in 1937 and further explained in his article of the same title i.e., The Garrison State, published in 1941. The first book touches upon the delicate subject of succession in Pakistan amid ‘continuity and change’ in a garrison state whereas in the second book, a prominent historian of the colonial Punjab era, Tan Tai Young propounds the thesis that ‘Pakistan, not India, is the heir to the garrison state legacy of British colonial rule’, and that a garrison state is ‘one which relies heavily on its fortifications and military prowess to ward off internal and external threats’. In the third one, the learned historian has ventured to answer the vexed question: ‘Why democracy has succeeded in India while Pakistan has been subject to long periods of authoritarianism’ during its existence. Earlier on, Lasswell envisaged the garrison state as a ‘developmental construct’ about the future course of world-politics assuming the military state as ‘one of the chief forms of organized society’, in the line of Comte and Spencer, and considered the possibility that the world was moving toward an era of garrison states in which ‘specialists in violence’ would enjoy ascendancy. In the present book, Ishtiaq Ahmad seeks to explore the historical perspective of the phenomenon in relation to the post-partition role of the Pakistan military. The immediate context of this study seems to be the four military regimes in Pakistan spanning an intermittent continuity of some fifty years (F.M. Muhammad Ayub Khan’s regime: 1958-69; Gen. Agha Muhammad Yahya Khan’s regime: 1969-71, Gen. Muhammad Zia-ul-Haq’s regime: 1977-88, and Gen. Pervez Musharraf’s regime: 1999-2008). The author has attempted to resolve the ‘puzzle’ as to how over the years, the military in Pakistan accumulated such power and influence as would make it the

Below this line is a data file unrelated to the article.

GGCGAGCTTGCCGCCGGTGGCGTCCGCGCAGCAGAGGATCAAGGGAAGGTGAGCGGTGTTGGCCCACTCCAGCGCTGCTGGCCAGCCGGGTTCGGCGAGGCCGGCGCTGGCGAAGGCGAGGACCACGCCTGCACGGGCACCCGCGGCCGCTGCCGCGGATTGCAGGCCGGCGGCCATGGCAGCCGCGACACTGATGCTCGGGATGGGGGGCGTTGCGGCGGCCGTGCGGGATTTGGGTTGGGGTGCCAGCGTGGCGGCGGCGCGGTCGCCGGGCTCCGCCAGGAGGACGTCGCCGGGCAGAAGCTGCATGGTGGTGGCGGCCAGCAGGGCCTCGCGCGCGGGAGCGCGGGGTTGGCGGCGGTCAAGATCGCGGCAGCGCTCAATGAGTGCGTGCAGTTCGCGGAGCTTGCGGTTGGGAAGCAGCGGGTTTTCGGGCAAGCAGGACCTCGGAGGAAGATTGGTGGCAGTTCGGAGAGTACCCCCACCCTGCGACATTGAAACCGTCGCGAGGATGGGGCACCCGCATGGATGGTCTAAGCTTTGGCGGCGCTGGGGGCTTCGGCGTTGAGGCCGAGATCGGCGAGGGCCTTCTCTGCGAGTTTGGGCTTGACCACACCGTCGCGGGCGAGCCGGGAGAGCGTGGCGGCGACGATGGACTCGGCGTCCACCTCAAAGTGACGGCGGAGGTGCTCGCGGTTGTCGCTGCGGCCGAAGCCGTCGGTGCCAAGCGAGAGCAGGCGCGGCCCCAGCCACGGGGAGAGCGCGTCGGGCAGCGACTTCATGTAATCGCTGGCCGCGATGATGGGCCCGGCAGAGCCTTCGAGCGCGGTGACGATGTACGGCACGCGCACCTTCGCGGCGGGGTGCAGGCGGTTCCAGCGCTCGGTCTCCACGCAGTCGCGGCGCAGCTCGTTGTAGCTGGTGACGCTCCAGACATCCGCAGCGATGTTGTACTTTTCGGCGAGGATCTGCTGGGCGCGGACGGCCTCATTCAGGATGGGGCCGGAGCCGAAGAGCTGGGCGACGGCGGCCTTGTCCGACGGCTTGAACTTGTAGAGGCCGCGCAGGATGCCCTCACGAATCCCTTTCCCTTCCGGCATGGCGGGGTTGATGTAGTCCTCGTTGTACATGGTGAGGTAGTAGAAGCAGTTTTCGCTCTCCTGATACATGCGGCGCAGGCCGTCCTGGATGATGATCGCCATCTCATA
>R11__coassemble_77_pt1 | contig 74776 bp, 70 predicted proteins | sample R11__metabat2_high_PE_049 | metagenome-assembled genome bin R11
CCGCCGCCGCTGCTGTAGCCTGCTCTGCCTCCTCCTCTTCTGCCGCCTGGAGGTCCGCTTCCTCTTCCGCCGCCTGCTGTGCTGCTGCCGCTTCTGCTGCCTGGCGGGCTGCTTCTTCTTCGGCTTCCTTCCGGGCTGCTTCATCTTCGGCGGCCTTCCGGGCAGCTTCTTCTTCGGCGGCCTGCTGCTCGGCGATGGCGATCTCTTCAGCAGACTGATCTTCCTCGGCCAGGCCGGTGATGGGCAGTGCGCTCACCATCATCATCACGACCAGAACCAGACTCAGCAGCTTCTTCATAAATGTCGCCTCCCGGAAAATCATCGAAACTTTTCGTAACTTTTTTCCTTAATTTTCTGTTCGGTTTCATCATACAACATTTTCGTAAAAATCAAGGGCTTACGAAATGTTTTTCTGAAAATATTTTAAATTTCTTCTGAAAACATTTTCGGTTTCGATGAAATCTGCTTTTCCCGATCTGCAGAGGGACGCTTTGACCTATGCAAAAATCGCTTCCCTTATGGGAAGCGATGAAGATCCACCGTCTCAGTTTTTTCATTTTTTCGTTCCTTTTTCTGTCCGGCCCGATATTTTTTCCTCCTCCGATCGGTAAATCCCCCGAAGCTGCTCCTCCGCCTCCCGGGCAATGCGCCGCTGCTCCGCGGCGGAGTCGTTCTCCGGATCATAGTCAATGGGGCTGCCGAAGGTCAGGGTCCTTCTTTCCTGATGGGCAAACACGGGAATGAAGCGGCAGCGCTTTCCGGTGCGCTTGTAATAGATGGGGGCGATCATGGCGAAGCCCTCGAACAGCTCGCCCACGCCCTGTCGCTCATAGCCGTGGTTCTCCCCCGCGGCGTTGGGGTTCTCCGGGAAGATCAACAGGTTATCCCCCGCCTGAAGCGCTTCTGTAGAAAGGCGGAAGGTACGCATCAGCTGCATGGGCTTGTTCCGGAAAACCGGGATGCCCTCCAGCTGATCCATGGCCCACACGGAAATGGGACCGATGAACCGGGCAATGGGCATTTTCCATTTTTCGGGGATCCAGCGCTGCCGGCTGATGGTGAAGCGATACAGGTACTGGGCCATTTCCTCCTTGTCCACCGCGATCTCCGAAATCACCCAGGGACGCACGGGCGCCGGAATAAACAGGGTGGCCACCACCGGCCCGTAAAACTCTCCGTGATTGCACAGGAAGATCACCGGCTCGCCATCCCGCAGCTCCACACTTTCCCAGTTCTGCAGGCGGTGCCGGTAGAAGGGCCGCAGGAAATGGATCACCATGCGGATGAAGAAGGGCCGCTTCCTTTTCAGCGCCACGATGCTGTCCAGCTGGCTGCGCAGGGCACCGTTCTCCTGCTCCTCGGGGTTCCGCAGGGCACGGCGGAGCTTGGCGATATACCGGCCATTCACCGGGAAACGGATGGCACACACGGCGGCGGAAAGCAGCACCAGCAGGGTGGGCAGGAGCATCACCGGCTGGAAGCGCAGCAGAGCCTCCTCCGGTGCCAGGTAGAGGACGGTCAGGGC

most powerful institution in the state. Besides the preface and other formal insertions, the book has eighteen chapters titled: The fortress of Islam: a metaphor for a garrison state; British, American, and Soviet attitudes towards the Pakistan Scheme; The colonial roots of the Pakistan Army; The first Kashmir War (1947-48); Wooing

The author has attempted to resolve the ‘puzzle’ as to how over the years, the military in Pakistan accumulated such power and influence as would make it the most powerful institution in the state

the Americans, and civil-military relations; The first military takeover; The 1965 war; Alienation between East and West Pakistan; Civil War and Pakistan – India War of 1971; The rise and fall of Zulfikar Ali Bhutto; General Zia braces the fortress of Islam; The Afghan jihad; Civilian governments and the establishment; Vicissitudes of the Musharraf regime; Transition to democracy and proliferation in terrorism; The United States